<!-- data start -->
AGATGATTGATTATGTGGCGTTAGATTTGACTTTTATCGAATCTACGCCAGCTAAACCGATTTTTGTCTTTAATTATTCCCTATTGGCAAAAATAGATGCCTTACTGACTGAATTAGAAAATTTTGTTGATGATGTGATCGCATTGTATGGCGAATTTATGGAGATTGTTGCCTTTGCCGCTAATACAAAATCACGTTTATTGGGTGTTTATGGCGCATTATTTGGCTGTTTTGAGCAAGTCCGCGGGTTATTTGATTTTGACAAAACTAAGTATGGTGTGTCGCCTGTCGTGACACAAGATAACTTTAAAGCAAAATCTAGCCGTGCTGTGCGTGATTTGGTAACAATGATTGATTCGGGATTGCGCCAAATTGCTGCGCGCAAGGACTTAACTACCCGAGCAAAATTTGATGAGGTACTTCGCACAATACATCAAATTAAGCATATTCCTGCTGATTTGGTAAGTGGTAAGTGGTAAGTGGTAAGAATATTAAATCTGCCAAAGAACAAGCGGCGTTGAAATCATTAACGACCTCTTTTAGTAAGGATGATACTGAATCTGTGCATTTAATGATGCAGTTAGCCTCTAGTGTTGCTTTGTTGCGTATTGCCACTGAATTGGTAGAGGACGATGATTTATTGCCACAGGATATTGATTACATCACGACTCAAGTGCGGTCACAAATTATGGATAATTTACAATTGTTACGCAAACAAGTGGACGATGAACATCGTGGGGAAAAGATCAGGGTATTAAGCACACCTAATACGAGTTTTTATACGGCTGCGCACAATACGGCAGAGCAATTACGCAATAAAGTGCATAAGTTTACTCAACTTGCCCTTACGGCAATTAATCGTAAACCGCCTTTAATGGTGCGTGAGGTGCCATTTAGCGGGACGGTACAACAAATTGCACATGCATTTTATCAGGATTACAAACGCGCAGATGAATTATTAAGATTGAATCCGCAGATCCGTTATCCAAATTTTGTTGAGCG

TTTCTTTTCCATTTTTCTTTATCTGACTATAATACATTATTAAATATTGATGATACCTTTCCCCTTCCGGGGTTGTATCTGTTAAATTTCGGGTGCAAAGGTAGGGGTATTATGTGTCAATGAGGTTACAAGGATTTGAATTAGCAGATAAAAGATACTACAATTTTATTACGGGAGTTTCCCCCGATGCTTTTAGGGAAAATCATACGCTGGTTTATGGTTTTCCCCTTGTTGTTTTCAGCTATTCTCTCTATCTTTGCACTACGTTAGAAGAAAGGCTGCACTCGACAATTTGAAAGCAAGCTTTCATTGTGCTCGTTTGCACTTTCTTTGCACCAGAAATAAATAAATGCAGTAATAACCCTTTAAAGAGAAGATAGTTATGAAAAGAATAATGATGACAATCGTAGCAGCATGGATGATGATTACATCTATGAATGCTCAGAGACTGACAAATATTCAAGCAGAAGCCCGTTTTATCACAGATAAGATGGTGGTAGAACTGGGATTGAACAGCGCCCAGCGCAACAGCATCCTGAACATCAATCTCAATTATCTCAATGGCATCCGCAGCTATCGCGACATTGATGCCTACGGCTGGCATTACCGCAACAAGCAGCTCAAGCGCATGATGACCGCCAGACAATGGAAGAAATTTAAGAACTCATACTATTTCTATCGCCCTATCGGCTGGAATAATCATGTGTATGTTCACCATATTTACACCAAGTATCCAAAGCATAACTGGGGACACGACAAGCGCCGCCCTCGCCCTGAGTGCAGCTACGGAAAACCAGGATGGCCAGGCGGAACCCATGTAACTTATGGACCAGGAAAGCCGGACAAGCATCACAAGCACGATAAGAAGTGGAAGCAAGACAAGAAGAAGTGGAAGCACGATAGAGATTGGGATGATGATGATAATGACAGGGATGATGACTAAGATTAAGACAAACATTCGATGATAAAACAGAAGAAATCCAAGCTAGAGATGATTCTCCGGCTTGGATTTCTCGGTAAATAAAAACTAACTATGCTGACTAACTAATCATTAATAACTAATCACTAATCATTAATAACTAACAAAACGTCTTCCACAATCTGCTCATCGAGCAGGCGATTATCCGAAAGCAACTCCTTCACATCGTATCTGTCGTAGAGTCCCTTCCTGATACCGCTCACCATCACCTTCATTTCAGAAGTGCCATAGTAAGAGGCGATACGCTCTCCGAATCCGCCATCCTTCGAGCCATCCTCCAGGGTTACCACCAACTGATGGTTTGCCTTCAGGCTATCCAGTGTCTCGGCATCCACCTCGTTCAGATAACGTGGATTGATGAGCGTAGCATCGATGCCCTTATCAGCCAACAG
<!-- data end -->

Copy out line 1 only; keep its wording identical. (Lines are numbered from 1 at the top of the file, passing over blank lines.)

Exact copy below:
AGATGATTGATTATGTGGCGTTAGATTTGACTTTTATCGAATCTACGCCAGCTAAACCGATTTTTGTCTTTAATTATTCCCTATTGGCAAAAATAGATGCCTTACTGACTGAATTAGAAAATTTTGTTGATGATGTGATCGCATTGTATGGCGAATTTATGGAGATTGTTGCCTTTGCCGCTAATACAAAATCACGTTTATTGGGTGTTTATGGCGCATTATTTGGCTGTTTTGAGCAAGTCCGCGGGTTATTTGATTTTGACAAAACTAAGTATGGTGTGTCGCCTGTCGTGACACAAGATAACTTTAAAGCAAAATCTAGCCGTGCTGTGCGTGATTTGGTAACAATGATTGATTCGGGATTGCGCCAAATTGCTGCGCGCAAGGACTTAACTACCCGAGCAAAATTTGATGAGGTACTTCGCACAATACATCAAATTAAGCATATTCCTGCTGATTTGGTAAGTGGTAAGTGGTAAGTGGTAAGAATATTAAATCTGCCAAAGAACAAGCGGCGTTGAAATCATTAACGACCTCTTTTAGTAAGGATGATACTGAATCTGTGCATTTAATGATGCAGTTAGCCTCTAGTGTTGCTTTGTTGCGTATTGCCACTGAATTGGTAGAGGACGATGATTTATTGCCACAGGATATTGATTACATCACGACTCAAGTGCGGTCACAAATTATGGATAATTTACAATTGTTACGCAAACAAGTGGACGATGAACATCGTGGGGAAAAGATCAGGGTATTAAGCACACCTAATACGAGTTTTTATACGGCTGCGCACAATACGGCAGAGCAATTACGCAATAAAGTGCATAAGTTTACTCAACTTGCCCTTACGGCAATTAATCGTAAACCGCCTTTAATGGTGCGTGAGGTGCCATTTAGCGGGACGGTACAACAAATTGCACATGCATTTTATCAGGATTACAAACGCGCAGATGAATTATTAAGATTGAATCCGCAGATCCGTTATCCAAATTTTGTTGAGCG